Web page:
He Walked By Night aims to prove that “Los Angeles is the largest police beat in the country, and one of the toughest.” The film appears in Mill Creek’s set of 50 mystery flicks. It was directed by Alfred Werker and Anthony Mann. The picture and sound quality of the print are both decent, though nowhere near perfect; there may be better releases available.
I was immediately intrigued by the premise of this film, which was inspired by the true crime story of Erwin Walker. “Roy,” the film’s Walker-equivalent character, attempts to fashion himself as the un-catchable criminal by listening in on the police department radio system and using his knowledge of the LA underground to evade suspicion/capture. It’s a nice twist on the usual crime procedural, and since Roy is a thief of electronics, the fact that he would have the knowledge to pull of such a stealthy plot against the police is believable.
The use of narration in this film is interesting, somehow reminiscent of both a documentary and an old-time radio crime story. This is fitting, since Roy makes use of radio in pulling off his crimes (even if it is a different type of radio), and the doc-ish feel lends credibility to the film’s claim of factuality.
For a film with plenty of narration and a plot revolving around radio communication, He Walked By Night isn’t heavy on dialogue, which is nice. It uses the ol’ “show, don’t tell” tactic that was drilled into my head back in my days as a journalism student!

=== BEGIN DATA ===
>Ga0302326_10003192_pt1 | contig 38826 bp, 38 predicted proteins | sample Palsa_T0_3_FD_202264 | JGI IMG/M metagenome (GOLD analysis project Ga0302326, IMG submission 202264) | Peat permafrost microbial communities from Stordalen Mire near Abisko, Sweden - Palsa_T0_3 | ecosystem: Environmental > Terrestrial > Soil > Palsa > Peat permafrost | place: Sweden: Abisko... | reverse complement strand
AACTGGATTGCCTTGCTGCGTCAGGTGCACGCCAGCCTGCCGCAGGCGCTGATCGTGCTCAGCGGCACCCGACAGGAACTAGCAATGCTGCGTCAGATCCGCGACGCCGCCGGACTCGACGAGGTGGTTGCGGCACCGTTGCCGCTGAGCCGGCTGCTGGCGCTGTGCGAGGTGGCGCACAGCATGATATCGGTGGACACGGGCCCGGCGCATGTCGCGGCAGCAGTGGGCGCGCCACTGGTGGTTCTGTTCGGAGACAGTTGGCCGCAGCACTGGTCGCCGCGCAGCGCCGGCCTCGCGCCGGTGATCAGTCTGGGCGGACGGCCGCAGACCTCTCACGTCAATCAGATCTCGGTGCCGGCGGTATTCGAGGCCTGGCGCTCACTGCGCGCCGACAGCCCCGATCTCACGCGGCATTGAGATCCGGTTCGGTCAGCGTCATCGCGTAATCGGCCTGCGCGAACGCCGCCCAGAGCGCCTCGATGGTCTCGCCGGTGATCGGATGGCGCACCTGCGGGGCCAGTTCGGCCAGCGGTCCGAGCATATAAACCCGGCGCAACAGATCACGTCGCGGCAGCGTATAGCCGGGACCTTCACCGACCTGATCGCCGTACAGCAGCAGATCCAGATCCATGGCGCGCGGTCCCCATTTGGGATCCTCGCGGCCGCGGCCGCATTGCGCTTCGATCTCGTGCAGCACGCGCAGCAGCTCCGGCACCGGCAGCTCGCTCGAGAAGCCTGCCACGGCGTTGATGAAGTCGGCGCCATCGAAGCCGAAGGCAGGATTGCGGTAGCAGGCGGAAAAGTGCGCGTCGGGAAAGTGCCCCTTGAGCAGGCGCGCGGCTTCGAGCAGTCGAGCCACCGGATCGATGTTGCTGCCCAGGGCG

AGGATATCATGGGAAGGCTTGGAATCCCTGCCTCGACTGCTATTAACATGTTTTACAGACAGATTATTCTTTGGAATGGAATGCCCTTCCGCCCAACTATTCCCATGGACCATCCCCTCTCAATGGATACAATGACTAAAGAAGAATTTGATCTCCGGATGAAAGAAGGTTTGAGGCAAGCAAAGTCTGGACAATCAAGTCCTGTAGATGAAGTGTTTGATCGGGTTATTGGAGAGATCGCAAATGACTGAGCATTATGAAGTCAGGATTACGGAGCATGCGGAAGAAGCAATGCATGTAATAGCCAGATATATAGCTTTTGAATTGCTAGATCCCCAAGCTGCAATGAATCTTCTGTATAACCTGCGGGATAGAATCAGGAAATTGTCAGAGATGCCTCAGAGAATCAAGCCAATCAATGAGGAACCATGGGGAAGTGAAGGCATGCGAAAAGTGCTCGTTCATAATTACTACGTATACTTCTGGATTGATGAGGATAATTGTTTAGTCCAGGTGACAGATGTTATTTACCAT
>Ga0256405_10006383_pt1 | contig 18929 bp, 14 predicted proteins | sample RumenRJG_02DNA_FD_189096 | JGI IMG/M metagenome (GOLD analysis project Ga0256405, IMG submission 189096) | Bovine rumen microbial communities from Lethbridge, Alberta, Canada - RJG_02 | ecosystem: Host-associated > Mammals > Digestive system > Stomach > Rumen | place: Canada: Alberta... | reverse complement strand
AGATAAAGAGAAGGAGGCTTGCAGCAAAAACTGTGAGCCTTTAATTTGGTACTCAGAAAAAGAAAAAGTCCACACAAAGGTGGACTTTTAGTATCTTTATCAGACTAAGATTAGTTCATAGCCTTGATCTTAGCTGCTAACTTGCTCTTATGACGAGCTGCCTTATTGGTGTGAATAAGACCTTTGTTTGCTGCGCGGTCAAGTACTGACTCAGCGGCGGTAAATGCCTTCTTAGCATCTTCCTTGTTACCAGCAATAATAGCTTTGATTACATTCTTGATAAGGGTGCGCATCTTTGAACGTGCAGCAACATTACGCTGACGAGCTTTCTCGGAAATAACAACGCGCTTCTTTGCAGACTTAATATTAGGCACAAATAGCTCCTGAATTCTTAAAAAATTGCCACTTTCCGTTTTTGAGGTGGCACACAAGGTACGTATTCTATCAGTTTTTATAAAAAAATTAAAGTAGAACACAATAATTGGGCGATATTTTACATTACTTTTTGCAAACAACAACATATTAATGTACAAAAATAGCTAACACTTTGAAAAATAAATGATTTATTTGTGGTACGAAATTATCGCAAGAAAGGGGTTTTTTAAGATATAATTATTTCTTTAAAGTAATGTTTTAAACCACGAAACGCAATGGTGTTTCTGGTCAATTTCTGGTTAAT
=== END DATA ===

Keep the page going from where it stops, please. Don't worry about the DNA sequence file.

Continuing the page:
Richard Basehart’s performance is very good. Very, very good. He’s menacing, contributing to the film’s mood and darkness, but doesn’t seem purely evil. And despite the diminished print quality, it’s clear that the cinematography is marvelously executed, further building the film’s mood.
The one thing I would have liked to see done differently in this film is the development of Roy as a character. It would have been interesting to see his psychology explored more deeply — his background, his motivations, et cetera.
He Walked By Night is a solid crime drama with a unique twist. I’d recommend it to any fan of the genre. The score: 4.5/5
I really like this one, too…a neat little crime story with some great cinematography from John Alton, who did so many cool noir films with Anthony Mann. And yes, there is a better print (well, I should say, I’m guessing it is) for the version released on DVD by MGM.
Good to know! Thanks!